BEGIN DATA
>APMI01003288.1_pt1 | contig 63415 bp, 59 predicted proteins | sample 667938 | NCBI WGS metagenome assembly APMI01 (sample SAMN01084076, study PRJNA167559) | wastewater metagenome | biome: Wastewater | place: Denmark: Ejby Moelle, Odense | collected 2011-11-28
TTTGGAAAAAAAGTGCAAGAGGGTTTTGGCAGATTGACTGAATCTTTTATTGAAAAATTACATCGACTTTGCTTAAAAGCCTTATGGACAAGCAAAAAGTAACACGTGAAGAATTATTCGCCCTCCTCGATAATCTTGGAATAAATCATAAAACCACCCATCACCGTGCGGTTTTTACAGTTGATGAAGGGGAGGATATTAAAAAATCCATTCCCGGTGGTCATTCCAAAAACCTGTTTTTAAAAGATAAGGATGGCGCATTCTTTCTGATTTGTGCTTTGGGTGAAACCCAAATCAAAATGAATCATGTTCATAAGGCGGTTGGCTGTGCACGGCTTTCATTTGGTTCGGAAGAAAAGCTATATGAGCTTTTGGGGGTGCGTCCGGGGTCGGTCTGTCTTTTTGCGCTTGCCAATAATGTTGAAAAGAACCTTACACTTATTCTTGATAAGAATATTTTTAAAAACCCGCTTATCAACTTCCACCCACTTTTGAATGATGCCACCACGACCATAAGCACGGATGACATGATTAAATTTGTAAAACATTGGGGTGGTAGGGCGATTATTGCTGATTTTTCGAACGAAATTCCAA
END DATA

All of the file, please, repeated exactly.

>APMI01003288.1_pt1 | contig 63415 bp, 59 predicted proteins | sample 667938 | NCBI WGS metagenome assembly APMI01 (sample SAMN01084076, study PRJNA167559) | wastewater metagenome | biome: Wastewater | place: Denmark: Ejby Moelle, Odense | collected 2011-11-28
TTTGGAAAAAAAGTGCAAGAGGGTTTTGGCAGATTGACTGAATCTTTTATTGAAAAATTACATCGACTTTGCTTAAAAGCCTTATGGACAAGCAAAAAGTAACACGTGAAGAATTATTCGCCCTCCTCGATAATCTTGGAATAAATCATAAAACCACCCATCACCGTGCGGTTTTTACAGTTGATGAAGGGGAGGATATTAAAAAATCCATTCCCGGTGGTCATTCCAAAAACCTGTTTTTAAAAGATAAGGATGGCGCATTCTTTCTGATTTGTGCTTTGGGTGAAACCCAAATCAAAATGAATCATGTTCATAAGGCGGTTGGCTGTGCACGGCTTTCATTTGGTTCGGAAGAAAAGCTATATGAGCTTTTGGGGGTGCGTCCGGGGTCGGTCTGTCTTTTTGCGCTTGCCAATAATGTTGAAAAGAACCTTACACTTATTCTTGATAAGAATATTTTTAAAAACCCGCTTATCAACTTCCACCCACTTTTGAATGATGCCACCACGACCATAAGCACGGATGACATGATTAAATTTGTAAAACATTGGGGTGGTAGGGCGATTATTGCTGATTTTTCGAACGAAATTCCAA